Jimmy Kimmel Unplugged: Why He Hasn't Spoken to Leno, Doesn't Watch Conan and Still Worships Letterman
Capturing the Web generation and Hollywood in ways his competitors can't, ABC's affable comedian --and The Hollywood Reporter cover subject-- is a story in slow-build success, and a bright spot in a genre begging to be modernized.
For the new summer double issue out Thursday, senior writer Lacey Rose takes you behind the scenes as Jimmy Kimmel speaks out on Jay Leno (again), discusses his late-night rivals and opens up about the slow-but-steady ratings climb that has turned this one-time slacker into a sleeper success.
Among the revelations in this in-depth profile:
LETTERMAN SPEAKS OUT ON KIMMEL'S MAN CRUSH
Some kids obsess over toys; others over dolls. Kimmel did so over David Letterman, then the host of NBC's Late Night with David Letterman. "I mean, I'd draw Dave's face on every book cover," Kimmel says of his idol, adding details of his Late Night jacket, birthday cake, vanity plate and letter currently hanging in his office.
In turn, the usually press shy Letterman shared his thoughts on Kimmel, telling THR in an email, "Jimmy Kimmel, a lovely man, really. Always kind to me, which means more than you could know to a man of my age. Did I mention likeable? Well, Jimmy wrote the book (on likeability). Did I mention funny? Well Jimmy wrote the book (on likeability). I can’t tell you what a shock his passing has been to me and my family. We won’t see the likes of him again anytime soon."
To see exclusive behind-the-scenes footage from THR's cover photo shoot atop Hollywood's historic El Capitan theater, watch below.
KIMMEL ON HIS "AWKWARD" TONIGHT SHOW APPEARANCE AND WHY NO CONAN VIEWING
Kimmel opens up about the late night wars, and how it felt to stand up to late night's bully, Jay Leno. "I would be lying if I said it wasn't a lot of fun," he says, acknowledging that he was nervous. He adds, “Jay Leno knows that he is supposed to get ratings, that is his goal,” adds Kimmel. “I think that's a secondary goal for the rest of us. Our goal is to be funny and cooler or edgier.”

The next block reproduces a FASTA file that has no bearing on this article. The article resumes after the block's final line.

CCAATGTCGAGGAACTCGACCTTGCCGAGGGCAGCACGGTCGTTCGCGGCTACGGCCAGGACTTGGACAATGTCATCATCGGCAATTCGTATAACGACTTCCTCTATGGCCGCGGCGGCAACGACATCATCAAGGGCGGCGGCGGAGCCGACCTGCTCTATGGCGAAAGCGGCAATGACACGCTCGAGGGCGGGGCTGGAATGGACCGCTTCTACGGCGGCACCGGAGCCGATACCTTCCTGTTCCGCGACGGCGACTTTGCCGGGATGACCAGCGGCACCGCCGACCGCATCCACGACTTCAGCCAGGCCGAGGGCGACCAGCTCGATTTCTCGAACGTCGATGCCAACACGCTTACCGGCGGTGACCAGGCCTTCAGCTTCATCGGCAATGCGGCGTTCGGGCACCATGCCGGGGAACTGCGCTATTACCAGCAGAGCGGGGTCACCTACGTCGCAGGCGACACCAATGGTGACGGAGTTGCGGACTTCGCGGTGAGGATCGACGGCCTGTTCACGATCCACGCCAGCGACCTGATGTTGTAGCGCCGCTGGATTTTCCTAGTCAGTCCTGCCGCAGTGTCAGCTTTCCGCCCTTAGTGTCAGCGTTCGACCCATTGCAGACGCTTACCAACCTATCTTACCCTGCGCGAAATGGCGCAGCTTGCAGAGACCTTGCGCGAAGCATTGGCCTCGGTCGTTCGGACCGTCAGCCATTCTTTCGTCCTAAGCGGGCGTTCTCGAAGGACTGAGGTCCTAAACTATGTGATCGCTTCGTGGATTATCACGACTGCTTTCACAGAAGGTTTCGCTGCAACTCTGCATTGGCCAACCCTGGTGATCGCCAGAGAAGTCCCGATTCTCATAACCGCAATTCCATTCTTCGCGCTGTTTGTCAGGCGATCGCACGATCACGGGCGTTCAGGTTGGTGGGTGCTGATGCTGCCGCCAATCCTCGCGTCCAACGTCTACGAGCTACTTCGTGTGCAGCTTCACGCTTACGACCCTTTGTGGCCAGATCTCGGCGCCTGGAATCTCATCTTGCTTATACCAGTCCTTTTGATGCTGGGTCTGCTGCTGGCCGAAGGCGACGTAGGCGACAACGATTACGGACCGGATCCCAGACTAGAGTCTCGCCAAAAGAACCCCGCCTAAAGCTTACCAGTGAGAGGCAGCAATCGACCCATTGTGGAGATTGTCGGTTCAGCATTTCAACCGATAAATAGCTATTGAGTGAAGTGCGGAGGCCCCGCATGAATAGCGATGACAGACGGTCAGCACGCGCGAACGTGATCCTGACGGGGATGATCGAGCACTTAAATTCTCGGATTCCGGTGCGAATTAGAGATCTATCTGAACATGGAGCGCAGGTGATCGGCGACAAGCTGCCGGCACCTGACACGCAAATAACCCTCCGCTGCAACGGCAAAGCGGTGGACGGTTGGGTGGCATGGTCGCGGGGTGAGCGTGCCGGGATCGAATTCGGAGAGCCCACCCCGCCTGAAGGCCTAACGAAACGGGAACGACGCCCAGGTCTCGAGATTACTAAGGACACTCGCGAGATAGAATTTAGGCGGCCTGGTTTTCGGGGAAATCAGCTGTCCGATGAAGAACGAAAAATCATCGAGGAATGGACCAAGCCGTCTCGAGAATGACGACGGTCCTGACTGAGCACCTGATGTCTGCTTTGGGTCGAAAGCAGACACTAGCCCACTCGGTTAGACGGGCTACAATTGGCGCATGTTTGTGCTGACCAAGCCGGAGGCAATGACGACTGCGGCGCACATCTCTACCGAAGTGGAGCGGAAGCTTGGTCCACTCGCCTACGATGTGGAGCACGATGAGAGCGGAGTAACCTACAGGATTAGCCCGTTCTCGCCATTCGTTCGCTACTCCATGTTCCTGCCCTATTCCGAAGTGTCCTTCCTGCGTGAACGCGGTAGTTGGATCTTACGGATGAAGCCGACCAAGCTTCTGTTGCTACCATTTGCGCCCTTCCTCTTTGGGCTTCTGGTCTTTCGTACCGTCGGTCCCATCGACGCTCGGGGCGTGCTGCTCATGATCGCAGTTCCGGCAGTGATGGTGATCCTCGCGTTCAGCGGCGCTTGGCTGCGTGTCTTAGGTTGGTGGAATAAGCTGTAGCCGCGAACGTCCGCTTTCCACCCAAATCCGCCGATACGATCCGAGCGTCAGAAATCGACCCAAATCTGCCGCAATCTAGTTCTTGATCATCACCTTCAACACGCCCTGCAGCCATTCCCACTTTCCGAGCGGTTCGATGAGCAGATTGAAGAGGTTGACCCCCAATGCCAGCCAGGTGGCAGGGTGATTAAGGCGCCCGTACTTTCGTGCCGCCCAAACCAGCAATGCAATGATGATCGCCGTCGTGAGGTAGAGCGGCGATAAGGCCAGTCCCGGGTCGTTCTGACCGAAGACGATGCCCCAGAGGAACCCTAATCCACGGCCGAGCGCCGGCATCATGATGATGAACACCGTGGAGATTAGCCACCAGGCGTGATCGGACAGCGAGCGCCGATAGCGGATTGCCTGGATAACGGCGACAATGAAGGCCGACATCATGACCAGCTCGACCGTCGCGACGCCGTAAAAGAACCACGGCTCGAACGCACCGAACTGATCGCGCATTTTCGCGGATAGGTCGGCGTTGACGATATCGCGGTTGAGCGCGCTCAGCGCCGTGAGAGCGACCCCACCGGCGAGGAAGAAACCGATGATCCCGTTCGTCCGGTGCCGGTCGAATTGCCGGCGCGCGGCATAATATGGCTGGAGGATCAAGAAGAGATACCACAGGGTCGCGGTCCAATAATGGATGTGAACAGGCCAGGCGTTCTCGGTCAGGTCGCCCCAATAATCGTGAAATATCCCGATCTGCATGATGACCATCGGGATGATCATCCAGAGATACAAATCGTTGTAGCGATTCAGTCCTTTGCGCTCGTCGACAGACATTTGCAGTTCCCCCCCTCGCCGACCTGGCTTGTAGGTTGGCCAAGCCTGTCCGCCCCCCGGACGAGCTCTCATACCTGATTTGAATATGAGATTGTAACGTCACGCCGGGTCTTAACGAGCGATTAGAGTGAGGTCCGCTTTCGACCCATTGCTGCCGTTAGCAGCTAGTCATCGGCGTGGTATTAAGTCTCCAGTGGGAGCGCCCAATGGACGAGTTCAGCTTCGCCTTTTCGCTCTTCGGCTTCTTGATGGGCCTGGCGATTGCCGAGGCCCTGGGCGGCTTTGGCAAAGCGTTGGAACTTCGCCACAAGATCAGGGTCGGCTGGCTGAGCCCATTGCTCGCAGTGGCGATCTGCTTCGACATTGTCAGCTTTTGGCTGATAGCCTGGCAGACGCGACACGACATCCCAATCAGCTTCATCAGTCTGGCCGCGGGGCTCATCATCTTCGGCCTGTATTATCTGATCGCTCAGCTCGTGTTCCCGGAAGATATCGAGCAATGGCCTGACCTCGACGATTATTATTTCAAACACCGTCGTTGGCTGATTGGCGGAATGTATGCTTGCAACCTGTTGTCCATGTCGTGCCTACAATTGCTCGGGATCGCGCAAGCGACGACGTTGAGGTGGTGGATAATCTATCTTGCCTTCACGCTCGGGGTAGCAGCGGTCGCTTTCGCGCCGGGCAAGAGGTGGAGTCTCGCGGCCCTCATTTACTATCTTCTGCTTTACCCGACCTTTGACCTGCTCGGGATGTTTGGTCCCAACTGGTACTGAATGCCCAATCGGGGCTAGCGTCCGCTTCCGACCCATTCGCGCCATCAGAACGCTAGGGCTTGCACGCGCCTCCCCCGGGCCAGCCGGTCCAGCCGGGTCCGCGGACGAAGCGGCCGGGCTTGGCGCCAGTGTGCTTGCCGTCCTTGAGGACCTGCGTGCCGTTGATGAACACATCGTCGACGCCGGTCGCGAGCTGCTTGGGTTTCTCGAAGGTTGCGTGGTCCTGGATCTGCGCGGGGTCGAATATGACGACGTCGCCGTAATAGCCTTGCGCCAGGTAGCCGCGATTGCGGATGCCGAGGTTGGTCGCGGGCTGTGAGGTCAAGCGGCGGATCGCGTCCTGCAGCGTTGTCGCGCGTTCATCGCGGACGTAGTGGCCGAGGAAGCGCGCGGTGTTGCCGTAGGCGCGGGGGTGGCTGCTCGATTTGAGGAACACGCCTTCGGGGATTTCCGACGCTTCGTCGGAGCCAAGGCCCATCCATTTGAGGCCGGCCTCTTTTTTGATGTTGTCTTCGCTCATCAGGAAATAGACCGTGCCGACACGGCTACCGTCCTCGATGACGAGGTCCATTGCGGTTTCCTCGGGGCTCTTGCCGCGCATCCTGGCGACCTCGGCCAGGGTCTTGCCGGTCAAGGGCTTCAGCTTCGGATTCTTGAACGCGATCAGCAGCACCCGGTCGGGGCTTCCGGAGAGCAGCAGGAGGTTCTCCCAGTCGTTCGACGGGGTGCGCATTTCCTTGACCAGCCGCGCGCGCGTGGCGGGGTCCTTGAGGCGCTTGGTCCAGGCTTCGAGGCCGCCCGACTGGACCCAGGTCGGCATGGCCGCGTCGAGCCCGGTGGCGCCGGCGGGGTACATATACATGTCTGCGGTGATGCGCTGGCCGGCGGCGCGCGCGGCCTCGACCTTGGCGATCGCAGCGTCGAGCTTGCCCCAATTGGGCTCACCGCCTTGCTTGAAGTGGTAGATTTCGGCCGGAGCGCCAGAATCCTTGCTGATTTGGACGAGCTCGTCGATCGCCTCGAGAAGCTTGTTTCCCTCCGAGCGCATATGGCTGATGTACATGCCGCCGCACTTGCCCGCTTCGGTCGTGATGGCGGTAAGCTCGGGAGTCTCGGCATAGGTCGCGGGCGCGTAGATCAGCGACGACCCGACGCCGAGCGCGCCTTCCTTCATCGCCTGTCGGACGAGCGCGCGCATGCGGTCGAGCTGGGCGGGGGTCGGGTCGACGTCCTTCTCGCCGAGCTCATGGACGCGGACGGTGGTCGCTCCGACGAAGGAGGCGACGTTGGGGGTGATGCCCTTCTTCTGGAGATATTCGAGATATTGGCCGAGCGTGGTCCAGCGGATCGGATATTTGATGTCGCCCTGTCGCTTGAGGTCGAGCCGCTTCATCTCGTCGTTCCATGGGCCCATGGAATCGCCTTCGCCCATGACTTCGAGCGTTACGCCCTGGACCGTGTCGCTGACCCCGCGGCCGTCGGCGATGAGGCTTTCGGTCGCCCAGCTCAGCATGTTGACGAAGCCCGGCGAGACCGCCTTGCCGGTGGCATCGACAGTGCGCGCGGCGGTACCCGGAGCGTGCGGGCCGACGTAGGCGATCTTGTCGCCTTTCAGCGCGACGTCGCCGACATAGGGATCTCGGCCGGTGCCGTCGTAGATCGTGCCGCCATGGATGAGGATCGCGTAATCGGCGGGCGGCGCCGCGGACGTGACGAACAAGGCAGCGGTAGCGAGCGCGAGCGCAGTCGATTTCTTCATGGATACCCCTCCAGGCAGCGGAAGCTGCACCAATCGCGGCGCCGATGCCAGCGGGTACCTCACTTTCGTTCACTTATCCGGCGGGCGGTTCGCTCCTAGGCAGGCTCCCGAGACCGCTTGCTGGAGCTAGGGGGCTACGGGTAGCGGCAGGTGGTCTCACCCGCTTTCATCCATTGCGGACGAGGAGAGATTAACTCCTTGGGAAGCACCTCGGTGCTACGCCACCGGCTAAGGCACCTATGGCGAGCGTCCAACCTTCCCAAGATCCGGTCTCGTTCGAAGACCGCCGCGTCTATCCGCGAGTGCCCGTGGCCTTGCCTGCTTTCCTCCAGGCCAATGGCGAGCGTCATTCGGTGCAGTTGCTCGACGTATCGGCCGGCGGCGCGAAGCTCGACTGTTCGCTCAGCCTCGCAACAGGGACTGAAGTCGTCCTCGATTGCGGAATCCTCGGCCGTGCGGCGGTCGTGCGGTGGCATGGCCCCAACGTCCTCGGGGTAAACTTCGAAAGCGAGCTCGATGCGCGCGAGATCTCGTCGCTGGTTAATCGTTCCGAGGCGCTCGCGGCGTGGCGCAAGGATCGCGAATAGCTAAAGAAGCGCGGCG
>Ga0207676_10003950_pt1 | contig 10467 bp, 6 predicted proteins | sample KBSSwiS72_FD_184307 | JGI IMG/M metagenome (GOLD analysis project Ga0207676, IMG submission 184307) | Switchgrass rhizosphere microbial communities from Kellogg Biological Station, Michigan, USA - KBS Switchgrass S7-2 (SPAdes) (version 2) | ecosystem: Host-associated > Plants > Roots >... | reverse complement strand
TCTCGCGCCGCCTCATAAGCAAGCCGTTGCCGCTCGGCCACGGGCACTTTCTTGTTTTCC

Following the fallout between Conan and Leno, Kimmel did an entire show dressed up as Leno, a performance that elicited an invitation to come on Leno’s show the following night. Kimmel accepted, and then spent interview verbally attacking Leno. (Weeks later, Leno told Oprah that he had been “sucker punched” by the ABC host.) A year and a half later, Kimmel feels little remorse. Instead, he shares his memories of the period. “I would be lying if I said it wasn’t a lot of fun. I was very nervous, but it was thrilling, it really was,” he tells THR. Interestingly, Kimmel has only met Conan O’Brien once and admits he doesn’t watch any of the competition, for fear of being influenced.
THE SHOW NOW GENERATES NEARLY $100 MILLION FROM TV ADS, AND ANOTHER $1 MILLION TO $2 MILLION OFF YOUTUBE
Jimmy Kimmel Live! rakes in nearly $100 million annually in TV ad revenue, and another $1 million to $2 million from Kimmel's popular YouTube channel. The latter adds nearly 50 videos a week, with stand-outs like "Jimmy Surprises Bieber Fan" and "I’m F—cking Matt Damon” viewed more than 30 million times. For his part, Kimmel earned an estimated $8 million a year.
KIMMEL SHARED NIXED NAMES FOR THE SHOW WITH THR
Kimmel shared a humorous, decade-old notebook page that reveals a list of 30-plus names that he had dreamed up for his ABC show. Among the early contenders: “Good Night America,” “One Night Stand” and “Late Live Weird Show.”
KIMMEL'S FIRST BOSS DISHES ON WHY HE FIRED KIMMEL
Jimmy’s first boss from his days in radio talks to THR about firing a then young and irreverent Kimmel. Among the tales he shares: Kimmel put his feet up on his boss' desk with two words directed at this boss on the bottom of his shows: ‘F--- You.’
JKL'S WINNING BOOKING STRATEGY: “INSIDER” GUESTS, BIG BANDS AND WHO IS LEFT ON THE WISH LIST
The feature takes a look at Kimmel's celebrity booking strategy, offering a sidebar on how the show had lead late night's music renaissance. Still on Kimmel's dream guest list: Madonna, Jerry Seinfeld and Letterman, among others. His music booker, Scott Igoe, is holding out Elton John, Rush and more.
Igoe also reveals which bands will never be back on Kimmel's stage, including Hoobastank, who Igoe says is one of only two bands in the show's history booed. The other is Def Leppard, who came on the show and "did seven songs, not one of which was a hit."
Read the full Jimmy Kimmel cover story in the latest issue of The Hollywood Reporter.
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